I’ve met believers who are models of the “balanced life.”
Their giving flows out of a beautifully balanced budget, and their lifestyles include all the right activities to develop balance. Their priorities undergo tough appraisal to ensure they are “properly” weighted. Even their service to Christ is balanced to carefully include “enough but not too much.”
But I wonder: Are people who strive for balance in their lives following Christ, or a value system concocted by the elusive “experts”? Have we elevated “balance” to a place never intended in Scripture?
JESUS: A LIFE OUT OF BALANCE
Under the commonly held concept of the balanced life, Jesus was often out of balance. He missed meals, worked long hours, and seemed to have many short nights. We find Jesus getting up early to pray when He probably could have used the sleep (Mk. 1:35). He even spent forty days praying and fasting, to the point that the angels had to minister to Him.
Yet as we read through the Gospels, we don’t get the impression that Jesus was always pressing Himself and His disciples to the outer limits, continually neglecting physical rest and nourishment. It is interesting to note that it was Christ – not the disciples – who was concerned about the hungry five thousand.
How did Jesus decide when it was time to minister and when to rest? His statement in John 4 gives us a clue.
Jesus and His disciples, on the way from Judea to Galilee, were tired and hungry when they stopped in a small Samaritan village. Yet Jesus set aside His needs in order to lead an adulterous Samaritan woman to the “Living Water.” As His disciples joined Him by the town well, they were concerned about His need to eat, but He wasn’t. Christ responded, “My food is to do the will of Him who sent me and to accomplish His work” (Jn. 4:34).
Jesus determined when to eat and when to abstain, when to work and when to rest by seeking His Father’s guidance.
Christ’s drive was not to achieve balance, but to do the will of the Father.
OUT OF CONTROL
Sensitivity to the Holy Spirit, not a conceived “yardstick,” must determine our priorities as well. The goal in life is never “balance” but rather doing God’s will to the fullest, with all the energy and time God gives us. Like Jesus, we too will sometimes devote a disproportionate amount of time and energy to one area as we listen to and obey His Spirit.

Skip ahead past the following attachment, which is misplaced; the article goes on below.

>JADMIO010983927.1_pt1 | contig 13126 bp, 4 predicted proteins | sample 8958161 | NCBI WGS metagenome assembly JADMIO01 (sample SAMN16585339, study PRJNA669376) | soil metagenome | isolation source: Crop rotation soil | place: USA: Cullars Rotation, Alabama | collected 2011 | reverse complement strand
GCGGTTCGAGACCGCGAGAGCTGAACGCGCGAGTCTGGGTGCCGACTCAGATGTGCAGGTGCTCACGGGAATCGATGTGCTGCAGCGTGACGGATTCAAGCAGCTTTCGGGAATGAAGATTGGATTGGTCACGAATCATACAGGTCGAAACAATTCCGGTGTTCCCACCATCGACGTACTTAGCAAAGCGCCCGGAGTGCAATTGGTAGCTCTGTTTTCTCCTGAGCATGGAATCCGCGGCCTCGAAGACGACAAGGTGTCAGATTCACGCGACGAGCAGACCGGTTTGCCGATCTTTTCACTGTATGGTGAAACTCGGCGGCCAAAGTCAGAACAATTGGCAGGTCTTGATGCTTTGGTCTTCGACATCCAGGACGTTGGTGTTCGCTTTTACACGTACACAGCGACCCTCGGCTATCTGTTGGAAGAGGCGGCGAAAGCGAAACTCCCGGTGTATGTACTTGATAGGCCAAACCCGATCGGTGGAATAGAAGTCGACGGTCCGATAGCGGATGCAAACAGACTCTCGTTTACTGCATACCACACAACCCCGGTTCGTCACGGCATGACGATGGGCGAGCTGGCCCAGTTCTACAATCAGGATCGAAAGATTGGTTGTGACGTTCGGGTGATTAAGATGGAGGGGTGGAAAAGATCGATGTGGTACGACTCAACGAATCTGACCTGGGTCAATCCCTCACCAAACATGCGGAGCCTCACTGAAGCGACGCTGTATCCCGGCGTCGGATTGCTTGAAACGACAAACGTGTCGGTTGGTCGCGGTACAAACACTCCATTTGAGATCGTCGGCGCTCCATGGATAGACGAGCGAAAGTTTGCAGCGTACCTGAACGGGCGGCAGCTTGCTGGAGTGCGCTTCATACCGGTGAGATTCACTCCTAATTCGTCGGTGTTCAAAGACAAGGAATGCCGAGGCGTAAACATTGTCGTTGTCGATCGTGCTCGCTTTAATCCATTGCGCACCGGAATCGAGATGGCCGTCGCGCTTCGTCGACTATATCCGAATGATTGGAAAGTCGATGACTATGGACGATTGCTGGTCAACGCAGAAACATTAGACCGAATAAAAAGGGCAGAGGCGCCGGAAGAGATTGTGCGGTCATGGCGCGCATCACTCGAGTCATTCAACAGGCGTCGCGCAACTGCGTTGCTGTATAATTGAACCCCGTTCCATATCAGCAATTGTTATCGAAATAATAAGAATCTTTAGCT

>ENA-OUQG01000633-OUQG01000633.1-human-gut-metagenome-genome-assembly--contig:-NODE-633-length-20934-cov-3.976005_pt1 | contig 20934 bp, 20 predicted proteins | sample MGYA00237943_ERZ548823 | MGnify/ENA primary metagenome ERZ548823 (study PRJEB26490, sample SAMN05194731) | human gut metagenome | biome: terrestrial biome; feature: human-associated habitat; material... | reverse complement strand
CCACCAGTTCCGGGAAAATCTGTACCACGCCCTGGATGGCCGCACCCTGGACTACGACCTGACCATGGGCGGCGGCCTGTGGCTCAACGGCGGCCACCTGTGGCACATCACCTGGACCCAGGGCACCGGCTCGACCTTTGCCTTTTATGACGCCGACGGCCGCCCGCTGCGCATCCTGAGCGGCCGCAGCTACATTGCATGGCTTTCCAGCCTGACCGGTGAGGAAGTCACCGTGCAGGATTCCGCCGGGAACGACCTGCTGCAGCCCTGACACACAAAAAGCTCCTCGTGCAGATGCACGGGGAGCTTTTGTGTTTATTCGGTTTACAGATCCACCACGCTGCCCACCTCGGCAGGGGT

God never intended for us to live “balanced” lives, with all aspects under control. While we may prefer to live within self-defined boundaries that allow us to be safe and in control, following Christ more often requires risk. We need to be willing to be “out of balance” so Christ can lead and use us where He wants us.
Faith begins to grow when we sacrifice something in our monthly budget to give a little more than last month, especially when it is focused on a need the Spirit has revealed. Dependence on Christ’s power meets blessing when we step beyond our comfort zone and give time and love to people around us … even when it takes resources we may not think we have or time we’ve intended to devote elsewhere. It seems that most of the work of the Kingdom is done by overworked believers with average gifts and few earthly resources. Perhaps these laborers don’t know about balance yet.
Spending years with Eastern European and Soviet believers changed my life in the area of balance. They were always “out of balance” by anyone’s measure. Food supplies were erratic, persecution was unpredictable, and change was constant. As a result, they did not worry about tomorrow but focused on fulfilling His will today. They knew God would take care of the rest.
And He did! None of them ever starved (though they often ate a lot of one food). They had adequate clothing. But most of all, God was powerfully working in and through them. Always giving and sharing, these believers saw God answer prayer, change lives, and fulfill promises.
The Apostle Paul challenged the Ephesians (Eph. 5:15-18) to live wisely, “making the most of your time”; not to be foolish, but to “understand what the Lord’s will is.” If we worry and think too much about “balance,” it is easy to fall into an agenda that stifles the Spirit’s prompting.
Somehow, we must trust that God is at work in us and that the way He is moving in our lives is part of a larger movement in the world. As we respond to His Spirit, God reveals to us the steps we are to take toward fulfilling His will … and this may pull our lives out of balance. Very often it is in these “out of balance” times and circumstances that God teaches us new and vital lessons because He has our attention. After all, when do we call upon the “Wonderful Counselor, Mighty God, Everlasting Father, and Prince of Peace”? When we are “out of balance.” He also works through us because our faith is alive and we are thrust into dependence on Him (2 Cor. 12:10). His power shows up best in weak people.
Let’s model our lives after those who followed Christ in the New Testament. They were abandoned to God’s will at any cost and allowed God the freedom to pull them out of balance anytime. As a matter of fact, they anticipated it. Most of their lives were spent drawing upon Christ in their “out-of-balance-yet-in-His-will” state. True growth and adventure with Christ takes place in “out of balance” living.
Here’s wishing you a wonderful out-of-balance life!
PAUL STANLEY, a former missionary in Europe.
- “Priorities – Who or What Comes First?”
- “Stewardship of Time, Talent, Treasure and Ministry Bible Study”
- “Lordship – Active or Passive?”
- (#78) The Balanced Christian Life by Pat Means (52 min.) [sc_embed_player fileurl=”http://www.campuschristians.info/wp-content/uploads/2014/11/078_the-balanced-christian-life.mp3″]